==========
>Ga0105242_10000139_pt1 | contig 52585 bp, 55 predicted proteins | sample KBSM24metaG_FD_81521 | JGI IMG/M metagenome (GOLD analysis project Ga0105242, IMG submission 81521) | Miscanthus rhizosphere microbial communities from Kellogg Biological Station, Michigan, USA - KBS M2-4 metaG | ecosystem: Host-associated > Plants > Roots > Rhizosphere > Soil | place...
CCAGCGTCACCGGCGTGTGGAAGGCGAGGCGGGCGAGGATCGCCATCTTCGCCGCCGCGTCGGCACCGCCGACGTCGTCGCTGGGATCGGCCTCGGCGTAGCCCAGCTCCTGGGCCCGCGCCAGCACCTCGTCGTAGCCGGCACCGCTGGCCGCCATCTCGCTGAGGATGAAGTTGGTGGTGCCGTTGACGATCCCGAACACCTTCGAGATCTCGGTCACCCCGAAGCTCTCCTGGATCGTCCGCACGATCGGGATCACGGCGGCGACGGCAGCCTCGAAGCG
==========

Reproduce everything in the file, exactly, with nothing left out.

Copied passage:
>Ga0105242_10000139_pt1 | contig 52585 bp, 55 predicted proteins | sample KBSM24metaG_FD_81521 | JGI IMG/M metagenome (GOLD analysis project Ga0105242, IMG submission 81521) | Miscanthus rhizosphere microbial communities from Kellogg Biological Station, Michigan, USA - KBS M2-4 metaG | ecosystem: Host-associated > Plants > Roots > Rhizosphere > Soil | place...
CCAGCGTCACCGGCGTGTGGAAGGCGAGGCGGGCGAGGATCGCCATCTTCGCCGCCGCGTCGGCACCGCCGACGTCGTCGCTGGGATCGGCCTCGGCGTAGCCCAGCTCCTGGGCCCGCGCCAGCACCTCGTCGTAGCCGGCACCGCTGGCCGCCATCTCGCTGAGGATGAAGTTGGTGGTGCCGTTGACGATCCCGAACACCTTCGAGATCTCGGTCACCCCGAAGCTCTCCTGGATCGTCCGCACGATCGGGATCACGGCGGCGACGGCAGCCTCGAAGCG